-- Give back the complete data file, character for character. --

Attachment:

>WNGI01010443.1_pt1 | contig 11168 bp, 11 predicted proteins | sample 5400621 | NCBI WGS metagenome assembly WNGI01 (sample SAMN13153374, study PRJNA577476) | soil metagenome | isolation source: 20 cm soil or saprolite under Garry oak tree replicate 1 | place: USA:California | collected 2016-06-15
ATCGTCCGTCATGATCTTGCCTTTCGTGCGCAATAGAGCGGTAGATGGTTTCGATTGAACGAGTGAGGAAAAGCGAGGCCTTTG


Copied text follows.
>WNGI01010443.1_pt1 | contig 11168 bp, 11 predicted proteins | sample 5400621 | NCBI WGS metagenome assembly WNGI01 (sample SAMN13153374, study PRJNA577476) | soil metagenome | isolation source: 20 cm soil or saprolite under Garry oak tree replicate 1 | place: USA:California | collected 2016-06-15
ATCGTCCGTCATGATCTTGCCTTTCGTGCGCAATAGAGCGGTAGATGGTTTCGATTGAACGAGTGAGGAAAAGCGAGGCCTTTG